Originally posted August 2010
I was recently interviewed by a graduate student for a project in a women’s health class. She was very bright and asked a lot of great questions; some I answered quickly and some I am still thinking about. One of these questions was, “what does it mean to have a ‘natural’ birth”?
What is “natural birth”?
I am inclined to say that it will be defined differently by different people. A basic definition would be to say that if a woman gives birth with no pain medications, she has had a natural birth.
It’s possible to have a drug free birth while hooked up to continuous fetal monitoring, IV fluids, artificial breaking of the waters, and even episiotomy. It’s even possible (though very difficult) to experience a birth with no pain medication that begins with a medical induction. . . but some would argue that these examples are not very natural.
I like the term “physiologically normal birth” better than the more commonly used “natural”. To me, it suggests not only avoiding pain medication, but allowing the woman’s body to perform the functions it was intended to without interference. Interrupting this natural process results in many issues that require further interventions and can contribute to the cycle of complications we consistently see in the U.S. maternity system today.
Is a “natural” birth the goal?
As a childbirth educator, the question of defining a natural birth led me to ask myself if my goal is for women I teach to have a “natural” birth. Of course I consider myself a strong advocate for physiologically normal birth, but my ultimate goal is for women to be able to weigh benefits and risks and make their own informed choices. It is not my job to judge women for their choices. I had one student who told me guiltily that she had “wussed out and got the epidural”. I felt that she thought I was disappointed in her, which made me sad. My intention was to support her to achieve the best birth experience possible. I have no idea what she was dealing with in terms of her coping skills, emotional state, available support, whether she had slept all week, etc. It was her choice to make and I think she was well-informed and did not take the decision lightly.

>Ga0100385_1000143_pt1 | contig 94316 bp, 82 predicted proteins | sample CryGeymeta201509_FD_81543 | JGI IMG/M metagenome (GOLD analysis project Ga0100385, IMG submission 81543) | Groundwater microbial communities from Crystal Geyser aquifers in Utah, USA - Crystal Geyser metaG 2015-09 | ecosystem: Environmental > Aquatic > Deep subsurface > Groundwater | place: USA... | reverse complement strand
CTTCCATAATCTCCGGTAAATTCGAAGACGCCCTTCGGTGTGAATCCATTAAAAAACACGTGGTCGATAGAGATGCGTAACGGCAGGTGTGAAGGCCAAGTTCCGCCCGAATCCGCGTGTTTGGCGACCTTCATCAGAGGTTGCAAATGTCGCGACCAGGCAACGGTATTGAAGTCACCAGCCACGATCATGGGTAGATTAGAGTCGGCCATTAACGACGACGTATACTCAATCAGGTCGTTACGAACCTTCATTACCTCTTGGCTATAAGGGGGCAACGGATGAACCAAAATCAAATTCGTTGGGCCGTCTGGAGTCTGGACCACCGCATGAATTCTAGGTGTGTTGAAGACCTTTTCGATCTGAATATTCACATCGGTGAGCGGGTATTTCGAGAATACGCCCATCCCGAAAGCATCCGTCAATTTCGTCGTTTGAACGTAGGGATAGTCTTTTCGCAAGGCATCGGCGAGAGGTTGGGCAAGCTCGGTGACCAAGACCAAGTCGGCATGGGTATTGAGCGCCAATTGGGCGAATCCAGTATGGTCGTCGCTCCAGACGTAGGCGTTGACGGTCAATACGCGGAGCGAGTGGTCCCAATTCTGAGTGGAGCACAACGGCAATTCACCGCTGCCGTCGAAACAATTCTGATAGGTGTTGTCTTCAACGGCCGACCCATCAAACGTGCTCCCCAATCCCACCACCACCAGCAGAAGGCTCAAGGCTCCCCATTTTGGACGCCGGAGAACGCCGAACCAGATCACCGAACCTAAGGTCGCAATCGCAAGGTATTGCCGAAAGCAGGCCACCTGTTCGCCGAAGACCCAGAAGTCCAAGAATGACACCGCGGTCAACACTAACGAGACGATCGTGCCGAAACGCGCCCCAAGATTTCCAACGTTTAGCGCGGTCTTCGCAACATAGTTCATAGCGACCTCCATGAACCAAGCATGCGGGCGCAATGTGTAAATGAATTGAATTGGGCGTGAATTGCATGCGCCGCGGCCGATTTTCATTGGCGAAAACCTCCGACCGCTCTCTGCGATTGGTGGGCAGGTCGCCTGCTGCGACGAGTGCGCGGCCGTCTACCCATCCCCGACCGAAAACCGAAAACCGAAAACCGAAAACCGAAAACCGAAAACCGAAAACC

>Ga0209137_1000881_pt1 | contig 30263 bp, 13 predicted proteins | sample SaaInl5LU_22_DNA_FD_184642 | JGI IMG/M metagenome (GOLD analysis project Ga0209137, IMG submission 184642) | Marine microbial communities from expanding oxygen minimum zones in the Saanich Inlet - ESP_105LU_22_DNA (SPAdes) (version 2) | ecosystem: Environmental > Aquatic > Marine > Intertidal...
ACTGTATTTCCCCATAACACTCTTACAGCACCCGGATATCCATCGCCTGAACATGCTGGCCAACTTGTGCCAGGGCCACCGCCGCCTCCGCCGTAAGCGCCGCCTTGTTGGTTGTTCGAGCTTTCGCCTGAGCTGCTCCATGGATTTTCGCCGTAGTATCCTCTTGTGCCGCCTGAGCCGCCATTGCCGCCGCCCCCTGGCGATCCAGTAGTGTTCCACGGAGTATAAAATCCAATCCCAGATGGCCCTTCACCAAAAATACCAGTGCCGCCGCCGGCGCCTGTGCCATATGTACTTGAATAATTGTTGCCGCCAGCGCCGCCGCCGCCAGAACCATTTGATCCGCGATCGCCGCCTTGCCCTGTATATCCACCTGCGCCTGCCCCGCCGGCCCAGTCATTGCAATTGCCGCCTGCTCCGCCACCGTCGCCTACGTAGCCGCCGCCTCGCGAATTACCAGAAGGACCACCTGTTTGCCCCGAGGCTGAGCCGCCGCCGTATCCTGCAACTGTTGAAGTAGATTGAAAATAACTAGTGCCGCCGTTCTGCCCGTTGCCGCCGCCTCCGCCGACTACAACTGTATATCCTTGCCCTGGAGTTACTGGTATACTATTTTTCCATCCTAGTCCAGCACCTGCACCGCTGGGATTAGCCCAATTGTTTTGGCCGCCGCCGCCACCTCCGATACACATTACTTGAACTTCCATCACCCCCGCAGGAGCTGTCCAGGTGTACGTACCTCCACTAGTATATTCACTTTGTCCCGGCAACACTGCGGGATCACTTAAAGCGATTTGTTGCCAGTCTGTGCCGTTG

The current U.S. c-section rate is 33%, yet research indicates that when birth is approached from a preventative care/expectant management perspective (where interventions are performed as needed, rather than routinely on each woman), cesarean birth occurs less than 5% of the time. That says to me that there are a lot of women experiencing major surgery unnecessarily (in fact, the majority of those who have cesareans). Unnecessary may not be the best term, since a woman who has labored many hours, had her water broken, is immobile, and “not making progress” may “need” a cesarean. A better term would be “preventable”. Had several of the interventions not occurred, a vaginal birth would very likely have been possible.
Some of these women come to realize that their birth outcome was a result of decisions made during their care by them or their providers. Some are very angry. Many don’t realize this and believe that their bodies were simply unable to give birth. Knowing what I know, I seek to help women overcome the emotional and physical barriers leading to these unnecessary (or preventable) complications and learn to advocate for themselves.